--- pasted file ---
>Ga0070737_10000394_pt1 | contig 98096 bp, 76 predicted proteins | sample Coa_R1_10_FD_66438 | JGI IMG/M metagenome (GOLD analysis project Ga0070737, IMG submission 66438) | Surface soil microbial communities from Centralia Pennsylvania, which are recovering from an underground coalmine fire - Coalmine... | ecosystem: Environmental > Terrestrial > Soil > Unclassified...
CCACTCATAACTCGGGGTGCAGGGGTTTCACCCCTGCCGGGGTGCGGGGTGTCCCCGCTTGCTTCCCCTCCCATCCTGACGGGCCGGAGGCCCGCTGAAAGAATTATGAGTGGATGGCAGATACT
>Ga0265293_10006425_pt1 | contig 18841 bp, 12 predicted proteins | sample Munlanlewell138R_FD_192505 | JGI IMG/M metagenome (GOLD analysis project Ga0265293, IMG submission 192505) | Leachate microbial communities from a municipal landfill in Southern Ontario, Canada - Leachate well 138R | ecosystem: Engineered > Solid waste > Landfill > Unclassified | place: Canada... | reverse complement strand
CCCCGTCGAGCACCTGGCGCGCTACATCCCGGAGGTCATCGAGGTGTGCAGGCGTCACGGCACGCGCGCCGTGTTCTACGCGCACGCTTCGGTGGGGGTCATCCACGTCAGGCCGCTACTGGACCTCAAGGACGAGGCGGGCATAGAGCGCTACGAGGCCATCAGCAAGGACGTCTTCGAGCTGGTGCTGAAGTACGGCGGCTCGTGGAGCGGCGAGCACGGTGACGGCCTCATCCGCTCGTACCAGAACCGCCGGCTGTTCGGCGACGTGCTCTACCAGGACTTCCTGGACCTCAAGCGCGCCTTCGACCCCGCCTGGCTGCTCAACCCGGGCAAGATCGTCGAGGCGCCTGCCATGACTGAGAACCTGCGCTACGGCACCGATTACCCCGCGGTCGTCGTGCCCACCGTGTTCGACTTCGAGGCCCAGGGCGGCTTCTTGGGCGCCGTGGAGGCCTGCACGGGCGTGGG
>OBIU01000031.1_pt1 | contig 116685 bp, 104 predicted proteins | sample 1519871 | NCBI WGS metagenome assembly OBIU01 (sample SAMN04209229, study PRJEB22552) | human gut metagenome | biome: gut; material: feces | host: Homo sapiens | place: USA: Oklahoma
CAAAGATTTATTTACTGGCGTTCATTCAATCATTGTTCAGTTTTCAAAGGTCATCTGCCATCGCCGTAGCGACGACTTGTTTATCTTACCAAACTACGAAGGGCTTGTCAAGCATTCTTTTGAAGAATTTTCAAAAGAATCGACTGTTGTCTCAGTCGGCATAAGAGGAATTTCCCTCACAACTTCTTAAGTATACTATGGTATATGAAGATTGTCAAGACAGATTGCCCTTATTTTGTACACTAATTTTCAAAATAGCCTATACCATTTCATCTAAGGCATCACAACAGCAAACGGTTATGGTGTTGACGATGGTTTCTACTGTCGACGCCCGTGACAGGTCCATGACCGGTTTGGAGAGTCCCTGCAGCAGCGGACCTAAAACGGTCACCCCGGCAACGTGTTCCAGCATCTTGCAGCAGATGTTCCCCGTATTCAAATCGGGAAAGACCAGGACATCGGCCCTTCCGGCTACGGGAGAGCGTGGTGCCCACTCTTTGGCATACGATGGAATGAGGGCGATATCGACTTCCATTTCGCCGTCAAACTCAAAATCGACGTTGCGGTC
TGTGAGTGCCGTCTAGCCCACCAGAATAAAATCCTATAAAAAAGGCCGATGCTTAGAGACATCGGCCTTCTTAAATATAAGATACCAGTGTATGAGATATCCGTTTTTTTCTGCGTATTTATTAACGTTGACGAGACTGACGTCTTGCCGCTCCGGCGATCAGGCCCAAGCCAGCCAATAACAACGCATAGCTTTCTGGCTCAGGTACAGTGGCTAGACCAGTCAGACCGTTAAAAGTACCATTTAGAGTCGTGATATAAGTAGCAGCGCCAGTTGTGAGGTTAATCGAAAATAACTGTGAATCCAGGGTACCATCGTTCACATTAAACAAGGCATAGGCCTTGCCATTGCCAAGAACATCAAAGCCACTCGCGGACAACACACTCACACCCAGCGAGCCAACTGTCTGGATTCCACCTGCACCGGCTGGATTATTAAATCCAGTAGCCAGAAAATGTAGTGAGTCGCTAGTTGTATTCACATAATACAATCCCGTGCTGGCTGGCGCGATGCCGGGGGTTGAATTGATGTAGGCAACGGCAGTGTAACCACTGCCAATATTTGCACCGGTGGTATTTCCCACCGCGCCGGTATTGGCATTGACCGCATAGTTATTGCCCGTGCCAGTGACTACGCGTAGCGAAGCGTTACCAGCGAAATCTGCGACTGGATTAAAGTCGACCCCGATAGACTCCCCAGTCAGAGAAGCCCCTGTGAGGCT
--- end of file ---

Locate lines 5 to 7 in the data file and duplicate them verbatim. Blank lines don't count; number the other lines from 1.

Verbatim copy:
>OBIU01000031.1_pt1 | contig 116685 bp, 104 predicted proteins | sample 1519871 | NCBI WGS metagenome assembly OBIU01 (sample SAMN04209229, study PRJEB22552) | human gut metagenome | biome: gut; material: feces | host: Homo sapiens | place: USA: Oklahoma
CAAAGATTTATTTACTGGCGTTCATTCAATCATTGTTCAGTTTTCAAAGGTCATCTGCCATCGCCGTAGCGACGACTTGTTTATCTTACCAAACTACGAAGGGCTTGTCAAGCATTCTTTTGAAGAATTTTCAAAAGAATCGACTGTTGTCTCAGTCGGCATAAGAGGAATTTCCCTCACAACTTCTTAAGTATACTATGGTATATGAAGATTGTCAAGACAGATTGCCCTTATTTTGTACACTAATTTTCAAAATAGCCTATACCATTTCATCTAAGGCATCACAACAGCAAACGGTTATGGTGTTGACGATGGTTTCTACTGTCGACGCCCGTGACAGGTCCATGACCGGTTTGGAGAGTCCCTGCAGCAGCGGACCTAAAACGGTCACCCCGGCAACGTGTTCCAGCATCTTGCAGCAGATGTTCCCCGTATTCAAATCGGGAAAGACCAGGACATCGGCCCTTCCGGCTACGGGAGAGCGTGGTGCCCACTCTTTGGCATACGATGGAATGAGGGCGATATCGACTTCCATTTCGCCGTCAAACTCAAAATCGACGTTGCGGTC
TGTGAGTGCCGTCTAGCCCACCAGAATAAAATCCTATAAAAAAGGCCGATGCTTAGAGACATCGGCCTTCTTAAATATAAGATACCAGTGTATGAGATATCCGTTTTTTTCTGCGTATTTATTAACGTTGACGAGACTGACGTCTTGCCGCTCCGGCGATCAGGCCCAAGCCAGCCAATAACAACGCATAGCTTTCTGGCTCAGGTACAGTGGCTAGACCAGTCAGACCGTTAAAAGTACCATTTAGAGTCGTGATATAAGTAGCAGCGCCAGTTGTGAGGTTAATCGAAAATAACTGTGAATCCAGGGTACCATCGTTCACATTAAACAAGGCATAGGCCTTGCCATTGCCAAGAACATCAAAGCCACTCGCGGACAACACACTCACACCCAGCGAGCCAACTGTCTGGATTCCACCTGCACCGGCTGGATTATTAAATCCAGTAGCCAGAAAATGTAGTGAGTCGCTAGTTGTATTCACATAATACAATCCCGTGCTGGCTGGCGCGATGCCGGGGGTTGAATTGATGTAGGCAACGGCAGTGTAACCACTGCCAATATTTGCACCGGTGGTATTTCCCACCGCGCCGGTATTGGCATTGACCGCATAGTTATTGCCCGTGCCAGTGACTACGCGTAGCGAAGCGTTACCAGCGAAATCTGCGACTGGATTAAAGTCGACCCCGATAGACTCCCCAGTCAGAGAAGCCCCTGTGAGGCT